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I'm brute forcing the Project Euler 357 since no better algorithm comes to my mind. The challenge asks:

Find the sum of all positive integers n not exceeding 108 such that for every divisor d of n, d+n/d is prime.

The code is this:

#!/bin/env python3

import time 
import math

"""
https://projecteuler.net/problem=357

"""

start = time.time()


def primes(ubound=10**5):
    """ Generating prime numbers LIST
        https://stackoverflow.com/a/8627193/1770460
    """
    size = (ubound - 3) // 2
    a = [False] * size
    s = 0
    primes = []
    while s < size:
        t = 2 * s
        p = t + 3
        primes.append(p)
        for n in range(t * (s + 3) + 3, size, p):
            a[n] = True
        s = s + 1
        while s < size and a[s]:
            s = s + 1
    return primes

the_primes = primes()

def number_divisors(max_limit=10**5):
    """ Find the divisors of every number.
        Return it in a dict in the format: 
        { number1: [divisor1, divisor2 ... ], .. }
    """
    num_divs = {}
    for i in range(4, max_limit): 
        if i in the_primes:
            continue
        else:
            sq = math.sqrt(i)
            for n in range(2, int(sq) + 1):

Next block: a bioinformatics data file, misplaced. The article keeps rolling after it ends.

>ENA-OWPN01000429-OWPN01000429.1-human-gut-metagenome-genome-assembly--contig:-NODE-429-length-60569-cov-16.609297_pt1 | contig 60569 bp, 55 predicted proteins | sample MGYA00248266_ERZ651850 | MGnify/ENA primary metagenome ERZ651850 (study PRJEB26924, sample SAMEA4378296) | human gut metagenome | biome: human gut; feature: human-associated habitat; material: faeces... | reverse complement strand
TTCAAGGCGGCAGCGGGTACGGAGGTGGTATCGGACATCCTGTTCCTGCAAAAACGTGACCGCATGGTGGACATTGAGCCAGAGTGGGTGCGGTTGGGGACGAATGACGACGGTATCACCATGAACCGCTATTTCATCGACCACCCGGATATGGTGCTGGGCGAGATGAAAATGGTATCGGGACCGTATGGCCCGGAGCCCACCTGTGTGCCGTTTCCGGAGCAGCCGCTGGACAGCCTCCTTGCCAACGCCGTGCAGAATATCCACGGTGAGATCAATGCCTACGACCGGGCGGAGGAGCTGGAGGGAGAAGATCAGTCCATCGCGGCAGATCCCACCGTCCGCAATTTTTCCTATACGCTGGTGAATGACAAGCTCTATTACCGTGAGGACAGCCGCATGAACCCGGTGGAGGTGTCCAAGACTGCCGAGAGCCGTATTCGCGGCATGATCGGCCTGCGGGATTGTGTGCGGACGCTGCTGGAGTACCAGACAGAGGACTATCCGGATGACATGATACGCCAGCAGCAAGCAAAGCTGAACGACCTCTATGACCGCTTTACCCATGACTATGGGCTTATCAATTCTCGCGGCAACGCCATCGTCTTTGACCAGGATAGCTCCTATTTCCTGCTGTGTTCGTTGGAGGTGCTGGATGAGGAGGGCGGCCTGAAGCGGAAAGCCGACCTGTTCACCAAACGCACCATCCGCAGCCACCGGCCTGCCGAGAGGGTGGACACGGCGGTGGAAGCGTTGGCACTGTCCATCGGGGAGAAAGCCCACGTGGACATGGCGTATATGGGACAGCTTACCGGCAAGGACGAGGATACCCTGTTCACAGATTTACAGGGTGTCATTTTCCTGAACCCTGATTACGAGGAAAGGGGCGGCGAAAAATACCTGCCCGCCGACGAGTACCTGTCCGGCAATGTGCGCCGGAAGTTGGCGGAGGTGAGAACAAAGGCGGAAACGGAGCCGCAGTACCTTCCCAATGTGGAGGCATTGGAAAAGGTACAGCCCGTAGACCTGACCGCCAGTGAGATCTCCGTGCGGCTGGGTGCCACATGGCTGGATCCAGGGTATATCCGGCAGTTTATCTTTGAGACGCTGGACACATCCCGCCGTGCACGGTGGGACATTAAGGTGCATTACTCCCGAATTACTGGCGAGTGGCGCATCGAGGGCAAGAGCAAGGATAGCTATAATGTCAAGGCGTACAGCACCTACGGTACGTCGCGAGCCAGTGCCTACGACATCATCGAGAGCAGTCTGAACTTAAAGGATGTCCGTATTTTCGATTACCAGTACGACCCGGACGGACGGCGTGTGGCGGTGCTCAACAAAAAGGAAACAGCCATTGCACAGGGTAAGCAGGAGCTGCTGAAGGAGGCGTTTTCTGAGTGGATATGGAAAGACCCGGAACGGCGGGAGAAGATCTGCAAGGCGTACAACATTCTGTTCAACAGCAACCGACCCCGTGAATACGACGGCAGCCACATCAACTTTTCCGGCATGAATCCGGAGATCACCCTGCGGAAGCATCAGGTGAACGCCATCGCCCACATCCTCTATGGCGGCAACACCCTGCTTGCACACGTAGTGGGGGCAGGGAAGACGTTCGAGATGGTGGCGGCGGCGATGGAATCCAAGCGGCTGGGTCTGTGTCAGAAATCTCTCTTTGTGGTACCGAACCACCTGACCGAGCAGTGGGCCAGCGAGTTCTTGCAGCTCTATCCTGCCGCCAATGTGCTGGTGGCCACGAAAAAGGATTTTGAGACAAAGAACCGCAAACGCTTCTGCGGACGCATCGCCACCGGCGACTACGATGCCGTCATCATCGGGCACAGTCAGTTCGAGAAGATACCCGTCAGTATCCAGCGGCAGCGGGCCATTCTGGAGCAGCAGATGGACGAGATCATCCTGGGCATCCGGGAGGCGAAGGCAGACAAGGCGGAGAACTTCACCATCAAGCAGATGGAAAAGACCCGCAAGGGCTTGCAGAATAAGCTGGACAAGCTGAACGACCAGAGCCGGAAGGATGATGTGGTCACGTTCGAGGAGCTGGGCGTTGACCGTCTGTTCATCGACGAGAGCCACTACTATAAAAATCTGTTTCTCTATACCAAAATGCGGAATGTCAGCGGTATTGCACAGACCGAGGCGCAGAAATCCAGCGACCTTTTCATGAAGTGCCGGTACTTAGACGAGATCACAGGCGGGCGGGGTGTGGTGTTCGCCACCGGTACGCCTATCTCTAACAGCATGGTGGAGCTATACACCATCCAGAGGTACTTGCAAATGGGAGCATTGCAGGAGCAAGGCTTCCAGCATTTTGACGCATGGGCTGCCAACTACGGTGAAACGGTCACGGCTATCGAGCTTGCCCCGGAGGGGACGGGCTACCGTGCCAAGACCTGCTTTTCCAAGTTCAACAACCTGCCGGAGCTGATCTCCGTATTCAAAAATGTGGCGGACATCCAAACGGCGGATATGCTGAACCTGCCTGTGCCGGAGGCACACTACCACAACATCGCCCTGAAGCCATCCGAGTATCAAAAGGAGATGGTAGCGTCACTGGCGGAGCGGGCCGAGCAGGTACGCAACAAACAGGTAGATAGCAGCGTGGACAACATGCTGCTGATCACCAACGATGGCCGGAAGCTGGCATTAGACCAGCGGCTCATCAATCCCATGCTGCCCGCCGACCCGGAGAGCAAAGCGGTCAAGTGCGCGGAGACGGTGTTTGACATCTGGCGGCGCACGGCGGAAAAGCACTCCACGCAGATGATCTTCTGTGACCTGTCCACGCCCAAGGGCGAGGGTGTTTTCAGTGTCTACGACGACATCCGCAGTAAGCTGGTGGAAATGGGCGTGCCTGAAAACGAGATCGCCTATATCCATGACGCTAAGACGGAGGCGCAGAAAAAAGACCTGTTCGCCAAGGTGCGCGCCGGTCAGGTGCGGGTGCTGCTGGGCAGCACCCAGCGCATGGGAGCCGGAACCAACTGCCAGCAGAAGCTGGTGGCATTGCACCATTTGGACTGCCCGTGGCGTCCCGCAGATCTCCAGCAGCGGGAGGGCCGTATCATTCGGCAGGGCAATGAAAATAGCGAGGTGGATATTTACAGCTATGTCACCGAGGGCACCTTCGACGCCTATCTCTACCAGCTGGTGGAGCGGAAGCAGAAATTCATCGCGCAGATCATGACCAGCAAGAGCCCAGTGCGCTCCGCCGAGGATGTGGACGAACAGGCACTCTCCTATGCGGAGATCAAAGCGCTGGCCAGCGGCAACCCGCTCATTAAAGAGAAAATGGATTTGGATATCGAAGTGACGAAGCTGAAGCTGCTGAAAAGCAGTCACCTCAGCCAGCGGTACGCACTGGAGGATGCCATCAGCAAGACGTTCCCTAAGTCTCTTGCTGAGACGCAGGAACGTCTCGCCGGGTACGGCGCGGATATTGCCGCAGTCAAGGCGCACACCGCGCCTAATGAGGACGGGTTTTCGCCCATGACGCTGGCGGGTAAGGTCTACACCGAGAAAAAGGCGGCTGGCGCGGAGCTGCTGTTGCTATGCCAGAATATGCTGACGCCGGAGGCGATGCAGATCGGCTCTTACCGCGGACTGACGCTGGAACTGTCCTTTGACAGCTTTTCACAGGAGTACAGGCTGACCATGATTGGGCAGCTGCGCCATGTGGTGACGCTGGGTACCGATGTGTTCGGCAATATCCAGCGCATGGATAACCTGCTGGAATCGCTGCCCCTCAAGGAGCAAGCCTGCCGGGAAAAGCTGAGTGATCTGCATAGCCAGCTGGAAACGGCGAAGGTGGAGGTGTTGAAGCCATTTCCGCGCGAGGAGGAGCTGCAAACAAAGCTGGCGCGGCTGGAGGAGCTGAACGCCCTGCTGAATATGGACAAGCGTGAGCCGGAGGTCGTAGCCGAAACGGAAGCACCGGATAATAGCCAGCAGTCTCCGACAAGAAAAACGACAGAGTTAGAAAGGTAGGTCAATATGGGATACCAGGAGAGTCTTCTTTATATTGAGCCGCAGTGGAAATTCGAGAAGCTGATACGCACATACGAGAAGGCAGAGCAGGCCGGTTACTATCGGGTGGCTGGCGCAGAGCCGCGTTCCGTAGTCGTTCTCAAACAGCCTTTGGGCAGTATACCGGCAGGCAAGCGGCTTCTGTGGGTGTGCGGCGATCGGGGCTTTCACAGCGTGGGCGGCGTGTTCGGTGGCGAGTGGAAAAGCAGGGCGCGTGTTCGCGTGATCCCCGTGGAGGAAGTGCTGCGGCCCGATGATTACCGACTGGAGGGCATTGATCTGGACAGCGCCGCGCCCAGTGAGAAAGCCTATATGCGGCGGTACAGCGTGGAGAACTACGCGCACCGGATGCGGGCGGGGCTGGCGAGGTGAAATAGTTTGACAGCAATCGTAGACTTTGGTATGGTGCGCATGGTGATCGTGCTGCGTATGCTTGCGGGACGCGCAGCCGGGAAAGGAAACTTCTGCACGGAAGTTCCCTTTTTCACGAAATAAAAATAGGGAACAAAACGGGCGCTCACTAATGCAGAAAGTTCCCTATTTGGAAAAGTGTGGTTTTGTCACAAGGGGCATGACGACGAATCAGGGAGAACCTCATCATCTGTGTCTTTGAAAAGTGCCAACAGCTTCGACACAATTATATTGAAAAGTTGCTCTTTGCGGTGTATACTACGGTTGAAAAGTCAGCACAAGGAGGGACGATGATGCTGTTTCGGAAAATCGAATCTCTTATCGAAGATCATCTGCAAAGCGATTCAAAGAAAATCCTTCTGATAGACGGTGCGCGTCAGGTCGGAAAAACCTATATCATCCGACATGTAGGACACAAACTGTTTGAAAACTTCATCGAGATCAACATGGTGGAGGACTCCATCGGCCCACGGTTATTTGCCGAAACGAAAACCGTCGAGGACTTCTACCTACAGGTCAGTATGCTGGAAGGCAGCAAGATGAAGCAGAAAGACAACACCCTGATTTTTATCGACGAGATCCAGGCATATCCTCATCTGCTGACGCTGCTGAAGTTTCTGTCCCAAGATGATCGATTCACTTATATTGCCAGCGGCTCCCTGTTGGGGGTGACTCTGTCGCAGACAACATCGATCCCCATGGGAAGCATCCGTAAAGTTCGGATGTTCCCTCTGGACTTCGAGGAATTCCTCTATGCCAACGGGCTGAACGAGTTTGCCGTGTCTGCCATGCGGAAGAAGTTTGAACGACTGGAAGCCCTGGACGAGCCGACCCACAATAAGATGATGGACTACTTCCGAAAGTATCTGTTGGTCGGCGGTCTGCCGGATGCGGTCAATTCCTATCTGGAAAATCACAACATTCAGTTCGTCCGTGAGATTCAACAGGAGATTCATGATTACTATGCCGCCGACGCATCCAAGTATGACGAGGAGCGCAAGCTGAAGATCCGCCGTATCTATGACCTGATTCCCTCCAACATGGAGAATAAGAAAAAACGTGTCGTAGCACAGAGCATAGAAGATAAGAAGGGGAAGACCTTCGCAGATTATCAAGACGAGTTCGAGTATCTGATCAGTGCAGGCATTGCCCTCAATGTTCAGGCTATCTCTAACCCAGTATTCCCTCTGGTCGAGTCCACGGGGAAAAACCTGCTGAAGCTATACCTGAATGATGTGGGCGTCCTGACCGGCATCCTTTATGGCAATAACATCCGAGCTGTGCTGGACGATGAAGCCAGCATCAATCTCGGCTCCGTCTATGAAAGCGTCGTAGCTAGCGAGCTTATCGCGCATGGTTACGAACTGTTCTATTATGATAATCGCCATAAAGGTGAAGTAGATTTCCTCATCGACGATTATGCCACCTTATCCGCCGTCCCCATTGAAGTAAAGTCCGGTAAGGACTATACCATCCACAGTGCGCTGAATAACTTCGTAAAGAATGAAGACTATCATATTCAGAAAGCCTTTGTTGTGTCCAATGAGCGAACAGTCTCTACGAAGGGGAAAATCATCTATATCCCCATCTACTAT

if i not in num_divs:
                    num_divs[i] = [1]
                if i % n == 0:
                    if n == i / n:
                        num_divs[i].append(n)
                    else:
                        num_divs[i].extend((n, i / n))
    return num_divs



def find_count(d):
    """ Check every number whether the divisors i.e. d + number / d is 
        prime. 
    """
    assert d is not None

    count = 0
    for number, list_divisors in d.items():
        all_primes = True
        for each_div in list_divisors:
            val = (each_div + (number / each_div))
            if val not in the_primes:
                all_primes = False
                break
        if all_primes:
            count += 1 
    return count




if __name__ == '__main__':

    num_divisors = number_divisors()
    print(find_count(num_divisors))

    elapsed_time = (time.time() - start)
    print('time elapsed %s sec.' % elapsed_time)

Profiling the script shows that the find_count is the first bottleneck and by advice of other answers the values should be cached(?) somehow.

$ python3 -m cProfile 357.py                                      
275
time elapsed 167.41558241844177 sec.
         583580 function calls in 167.416 seconds

   Ordered by: standard name

   ncalls  tottime  percall  cumtime  percall filename:lineno(function)
        1    0.000    0.000  167.416  167.416 357.py:3(<module>)
        1    0.020    0.020    0.020    0.020 357.py:30(primes)
        1   24.526   24.526   24.740   24.740 357.py:51(number_divisors)
        1  142.655  142.655  142.655  142.655 357.py:75(find_count)

Any advice on how to improve find_count()?

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  • 1
    \$\begingroup\$ I do not remember solving this issue so I do not have an algorithmic truck for that one. It won't make a huge difference but you'd benefit from using divmod to have both quotient and remainder.... \$\endgroup\$ – SylvainD Feb 24 '18 at 17:38
  • 1